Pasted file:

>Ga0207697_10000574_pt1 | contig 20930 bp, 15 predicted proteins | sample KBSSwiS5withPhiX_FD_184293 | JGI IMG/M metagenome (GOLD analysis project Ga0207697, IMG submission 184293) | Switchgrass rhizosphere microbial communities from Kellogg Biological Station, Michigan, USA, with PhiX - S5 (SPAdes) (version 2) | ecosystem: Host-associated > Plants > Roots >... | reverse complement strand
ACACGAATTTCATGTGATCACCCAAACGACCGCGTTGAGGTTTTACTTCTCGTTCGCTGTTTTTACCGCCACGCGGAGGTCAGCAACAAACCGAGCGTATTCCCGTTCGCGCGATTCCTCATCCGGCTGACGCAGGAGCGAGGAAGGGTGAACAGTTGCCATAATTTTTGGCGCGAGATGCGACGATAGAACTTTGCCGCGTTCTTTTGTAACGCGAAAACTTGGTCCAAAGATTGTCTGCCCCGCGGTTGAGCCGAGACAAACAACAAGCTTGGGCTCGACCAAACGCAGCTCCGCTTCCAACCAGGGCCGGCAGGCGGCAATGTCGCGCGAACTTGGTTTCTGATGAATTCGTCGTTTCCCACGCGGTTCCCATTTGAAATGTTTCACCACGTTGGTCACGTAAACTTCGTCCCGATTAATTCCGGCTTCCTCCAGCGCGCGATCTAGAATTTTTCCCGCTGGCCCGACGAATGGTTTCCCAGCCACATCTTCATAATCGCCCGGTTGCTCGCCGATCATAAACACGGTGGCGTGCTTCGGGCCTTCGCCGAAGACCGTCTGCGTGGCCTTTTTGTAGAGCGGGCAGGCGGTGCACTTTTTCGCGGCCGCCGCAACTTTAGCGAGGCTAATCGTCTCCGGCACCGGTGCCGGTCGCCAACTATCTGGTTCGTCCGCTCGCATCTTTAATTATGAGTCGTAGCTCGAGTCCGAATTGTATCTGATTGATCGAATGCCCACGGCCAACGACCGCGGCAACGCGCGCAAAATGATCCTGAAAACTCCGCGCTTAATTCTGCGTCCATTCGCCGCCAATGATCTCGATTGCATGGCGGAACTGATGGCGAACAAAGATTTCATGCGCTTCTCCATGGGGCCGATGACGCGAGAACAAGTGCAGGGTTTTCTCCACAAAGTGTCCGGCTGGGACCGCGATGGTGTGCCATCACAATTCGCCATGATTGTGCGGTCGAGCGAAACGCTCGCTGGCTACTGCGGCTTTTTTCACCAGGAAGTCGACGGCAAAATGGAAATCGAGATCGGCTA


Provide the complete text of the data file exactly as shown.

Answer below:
>Ga0207697_10000574_pt1 | contig 20930 bp, 15 predicted proteins | sample KBSSwiS5withPhiX_FD_184293 | JGI IMG/M metagenome (GOLD analysis project Ga0207697, IMG submission 184293) | Switchgrass rhizosphere microbial communities from Kellogg Biological Station, Michigan, USA, with PhiX - S5 (SPAdes) (version 2) | ecosystem: Host-associated > Plants > Roots >... | reverse complement strand
ACACGAATTTCATGTGATCACCCAAACGACCGCGTTGAGGTTTTACTTCTCGTTCGCTGTTTTTACCGCCACGCGGAGGTCAGCAACAAACCGAGCGTATTCCCGTTCGCGCGATTCCTCATCCGGCTGACGCAGGAGCGAGGAAGGGTGAACAGTTGCCATAATTTTTGGCGCGAGATGCGACGATAGAACTTTGCCGCGTTCTTTTGTAACGCGAAAACTTGGTCCAAAGATTGTCTGCCCCGCGGTTGAGCCGAGACAAACAACAAGCTTGGGCTCGACCAAACGCAGCTCCGCTTCCAACCAGGGCCGGCAGGCGGCAATGTCGCGCGAACTTGGTTTCTGATGAATTCGTCGTTTCCCACGCGGTTCCCATTTGAAATGTTTCACCACGTTGGTCACGTAAACTTCGTCCCGATTAATTCCGGCTTCCTCCAGCGCGCGATCTAGAATTTTTCCCGCTGGCCCGACGAATGGTTTCCCAGCCACATCTTCATAATCGCCCGGTTGCTCGCCGATCATAAACACGGTGGCGTGCTTCGGGCCTTCGCCGAAGACCGTCTGCGTGGCCTTTTTGTAGAGCGGGCAGGCGGTGCACTTTTTCGCGGCCGCCGCAACTTTAGCGAGGCTAATCGTCTCCGGCACCGGTGCCGGTCGCCAACTATCTGGTTCGTCCGCTCGCATCTTTAATTATGAGTCGTAGCTCGAGTCCGAATTGTATCTGATTGATCGAATGCCCACGGCCAACGACCGCGGCAACGCGCGCAAAATGATCCTGAAAACTCCGCGCTTAATTCTGCGTCCATTCGCCGCCAATGATCTCGATTGCATGGCGGAACTGATGGCGAACAAAGATTTCATGCGCTTCTCCATGGGGCCGATGACGCGAGAACAAGTGCAGGGTTTTCTCCACAAAGTGTCCGGCTGGGACCGCGATGGTGTGCCATCACAATTCGCCATGATTGTGCGGTCGAGCGAAACGCTCGCTGGCTACTGCGGCTTTTTTCACCAGGAAGTCGACGGCAAAATGGAAATCGAGATCGGCTA